3.   Thinking hard how to pre-process an N-letter projection of a dictionary into a structure that would be more suitable for solving word-ladders.

4.   Finally being told that the structure I was trying to invent is called a graph

So, the main idea is that the set of N-letter words from an English dictionary is represented as a graph, where every node is a word from the dictionary, and there is an arc between two nodes exactly when the two words in these nodes differ only in a single letter.

Obviously, any such graph is undirected – if there is an arc between node N1 and N2, then there is also an arc between N2 and N1.

Finding the shortest chain of words is finding the shortest path in this graph that connects the two nodes. This problem has a well-known solution, called BFS (Breadth-First Search).

What may be new here is that the solution we have here is implemented in XSLT.

There were a number of subtasks:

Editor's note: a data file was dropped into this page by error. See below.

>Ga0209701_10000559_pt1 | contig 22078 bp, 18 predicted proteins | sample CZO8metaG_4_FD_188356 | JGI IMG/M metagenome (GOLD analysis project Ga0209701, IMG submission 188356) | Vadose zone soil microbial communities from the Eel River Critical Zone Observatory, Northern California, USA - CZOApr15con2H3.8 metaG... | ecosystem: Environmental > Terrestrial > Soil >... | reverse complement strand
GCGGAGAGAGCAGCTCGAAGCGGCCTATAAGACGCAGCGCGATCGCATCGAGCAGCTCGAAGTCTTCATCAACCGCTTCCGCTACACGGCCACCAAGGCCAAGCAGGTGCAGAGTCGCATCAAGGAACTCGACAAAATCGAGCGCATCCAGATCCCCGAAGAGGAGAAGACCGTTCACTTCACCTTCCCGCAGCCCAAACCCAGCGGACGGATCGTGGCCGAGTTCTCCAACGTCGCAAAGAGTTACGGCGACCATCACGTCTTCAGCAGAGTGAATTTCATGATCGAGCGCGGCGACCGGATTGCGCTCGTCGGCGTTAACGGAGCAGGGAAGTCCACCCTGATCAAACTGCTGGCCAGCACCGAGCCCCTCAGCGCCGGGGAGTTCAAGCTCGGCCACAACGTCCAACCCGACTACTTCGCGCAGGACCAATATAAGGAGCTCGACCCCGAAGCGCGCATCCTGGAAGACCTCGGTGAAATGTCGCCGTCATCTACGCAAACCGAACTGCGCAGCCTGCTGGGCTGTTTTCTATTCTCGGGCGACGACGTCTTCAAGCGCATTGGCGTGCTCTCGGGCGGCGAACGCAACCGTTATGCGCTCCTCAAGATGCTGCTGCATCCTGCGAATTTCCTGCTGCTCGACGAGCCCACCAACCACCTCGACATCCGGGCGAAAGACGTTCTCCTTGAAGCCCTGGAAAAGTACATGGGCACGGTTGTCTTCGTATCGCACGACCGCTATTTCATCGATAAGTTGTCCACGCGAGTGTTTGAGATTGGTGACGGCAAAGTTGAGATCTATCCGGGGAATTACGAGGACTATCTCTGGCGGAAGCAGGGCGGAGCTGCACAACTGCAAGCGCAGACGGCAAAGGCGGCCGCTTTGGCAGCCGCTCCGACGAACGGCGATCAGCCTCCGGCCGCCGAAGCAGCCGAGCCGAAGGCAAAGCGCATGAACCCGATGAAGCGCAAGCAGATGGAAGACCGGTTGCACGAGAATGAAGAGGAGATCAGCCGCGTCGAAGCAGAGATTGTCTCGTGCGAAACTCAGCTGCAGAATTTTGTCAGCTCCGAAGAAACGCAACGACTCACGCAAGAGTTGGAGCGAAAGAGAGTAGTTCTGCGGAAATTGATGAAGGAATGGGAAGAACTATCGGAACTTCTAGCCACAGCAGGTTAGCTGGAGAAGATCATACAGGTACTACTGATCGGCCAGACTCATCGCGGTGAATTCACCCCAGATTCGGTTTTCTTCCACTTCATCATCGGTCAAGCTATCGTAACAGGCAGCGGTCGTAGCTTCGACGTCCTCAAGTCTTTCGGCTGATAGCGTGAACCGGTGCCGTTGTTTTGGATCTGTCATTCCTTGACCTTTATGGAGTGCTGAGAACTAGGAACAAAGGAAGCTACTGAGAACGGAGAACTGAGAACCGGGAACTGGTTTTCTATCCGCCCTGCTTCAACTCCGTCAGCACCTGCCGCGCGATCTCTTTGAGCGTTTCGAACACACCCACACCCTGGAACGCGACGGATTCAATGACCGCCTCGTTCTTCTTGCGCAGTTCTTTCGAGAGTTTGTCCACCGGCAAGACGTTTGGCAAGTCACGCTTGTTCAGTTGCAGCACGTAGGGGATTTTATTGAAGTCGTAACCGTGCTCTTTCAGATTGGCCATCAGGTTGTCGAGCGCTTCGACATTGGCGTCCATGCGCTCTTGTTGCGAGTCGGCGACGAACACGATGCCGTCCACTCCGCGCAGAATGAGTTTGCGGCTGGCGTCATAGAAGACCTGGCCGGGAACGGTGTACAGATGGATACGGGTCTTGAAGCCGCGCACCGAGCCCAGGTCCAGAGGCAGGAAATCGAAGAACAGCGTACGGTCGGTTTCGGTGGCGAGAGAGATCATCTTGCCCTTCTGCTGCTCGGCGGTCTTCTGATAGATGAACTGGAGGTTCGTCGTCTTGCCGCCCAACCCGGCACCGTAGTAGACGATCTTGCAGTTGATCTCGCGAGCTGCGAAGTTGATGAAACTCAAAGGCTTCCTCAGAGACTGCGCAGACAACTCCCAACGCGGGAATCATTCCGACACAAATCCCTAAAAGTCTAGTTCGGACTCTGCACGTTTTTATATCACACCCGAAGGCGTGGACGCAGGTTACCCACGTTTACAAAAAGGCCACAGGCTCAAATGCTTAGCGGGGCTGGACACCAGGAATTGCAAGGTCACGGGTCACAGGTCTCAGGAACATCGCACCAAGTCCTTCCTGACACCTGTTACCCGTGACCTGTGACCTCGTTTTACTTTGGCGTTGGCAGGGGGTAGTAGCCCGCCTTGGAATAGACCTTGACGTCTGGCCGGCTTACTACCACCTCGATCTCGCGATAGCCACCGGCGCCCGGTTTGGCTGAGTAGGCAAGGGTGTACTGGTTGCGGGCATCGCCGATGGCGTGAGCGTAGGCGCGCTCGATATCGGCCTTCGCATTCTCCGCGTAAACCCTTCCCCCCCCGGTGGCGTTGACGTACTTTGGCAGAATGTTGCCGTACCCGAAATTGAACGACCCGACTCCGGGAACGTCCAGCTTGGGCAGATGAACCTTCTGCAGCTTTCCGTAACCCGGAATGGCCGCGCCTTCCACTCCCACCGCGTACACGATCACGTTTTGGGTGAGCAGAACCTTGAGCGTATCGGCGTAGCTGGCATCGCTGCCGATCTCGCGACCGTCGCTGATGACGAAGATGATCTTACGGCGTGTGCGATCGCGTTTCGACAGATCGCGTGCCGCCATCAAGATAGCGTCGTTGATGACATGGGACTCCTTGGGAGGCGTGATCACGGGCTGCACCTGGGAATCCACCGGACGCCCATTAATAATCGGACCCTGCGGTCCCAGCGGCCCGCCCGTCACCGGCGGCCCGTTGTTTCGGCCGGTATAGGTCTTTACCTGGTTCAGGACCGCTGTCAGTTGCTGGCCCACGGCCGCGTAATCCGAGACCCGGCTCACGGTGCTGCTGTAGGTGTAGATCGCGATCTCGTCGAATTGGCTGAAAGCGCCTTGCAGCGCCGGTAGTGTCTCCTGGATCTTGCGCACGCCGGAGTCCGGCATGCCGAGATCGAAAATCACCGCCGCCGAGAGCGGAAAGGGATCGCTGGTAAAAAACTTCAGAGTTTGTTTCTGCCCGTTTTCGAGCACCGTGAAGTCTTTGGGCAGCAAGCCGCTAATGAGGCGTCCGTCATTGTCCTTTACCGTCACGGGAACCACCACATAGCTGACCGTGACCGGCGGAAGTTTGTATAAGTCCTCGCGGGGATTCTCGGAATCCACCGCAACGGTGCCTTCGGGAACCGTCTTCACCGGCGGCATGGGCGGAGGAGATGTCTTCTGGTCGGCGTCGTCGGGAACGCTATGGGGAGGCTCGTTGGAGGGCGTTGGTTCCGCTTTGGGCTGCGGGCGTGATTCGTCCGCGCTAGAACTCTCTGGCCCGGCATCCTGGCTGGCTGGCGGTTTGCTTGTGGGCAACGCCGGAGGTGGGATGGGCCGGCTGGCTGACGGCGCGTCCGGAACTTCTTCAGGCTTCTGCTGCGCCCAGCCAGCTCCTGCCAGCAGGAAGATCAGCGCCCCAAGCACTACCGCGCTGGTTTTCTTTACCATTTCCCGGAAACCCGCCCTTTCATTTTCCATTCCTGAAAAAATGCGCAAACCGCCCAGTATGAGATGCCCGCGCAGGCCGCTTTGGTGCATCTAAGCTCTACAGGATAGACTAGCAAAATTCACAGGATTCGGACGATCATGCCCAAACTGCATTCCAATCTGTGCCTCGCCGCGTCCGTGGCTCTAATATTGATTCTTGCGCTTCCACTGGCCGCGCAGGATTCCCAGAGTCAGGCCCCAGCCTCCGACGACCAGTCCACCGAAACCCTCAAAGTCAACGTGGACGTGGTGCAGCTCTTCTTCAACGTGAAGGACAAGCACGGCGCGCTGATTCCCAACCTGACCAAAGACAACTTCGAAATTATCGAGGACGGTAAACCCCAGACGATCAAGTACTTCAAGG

ST1: Split a dictionary into a set of dictionaries, each containing only words of the same size N, where N = 1, 2, 3, 4, …

This one is quite natural and easy:

MakeLength-SizedDicts.xsl:



Thus we have produced the following separate dictionaries: dictSize1.xml, dictSize2.xml, …, dictSize24.xml .

ST2: For a given dictionary dictSizeN, produce a dictionary – graph:



<xsl:key name=”kFindWord” match=”w” use=”.“/>

<xsl:variable name=”vACode” as=”xs:integer
select=”string-to-codepoints(‘a’)“/>

<xsl:variable name=”vDict” select=”/“/>

<xsl:template match=”/*“>
<xsl:variable name=”vPass1“>
<words>
<xsl:for-each select=
“w[generate-id()=generate-id(key(‘kFindWord’, .)[1])]”>
<word>
<xsl:sequence select=”.“/>
<xsl:sequence select=”my:neighbors(.)“/>
</word>
</xsl:for-each>
</words>
</xsl:variable>

<xsl:apply-templates select=”\$vPass1” mode=”pass2“/>
</xsl:template>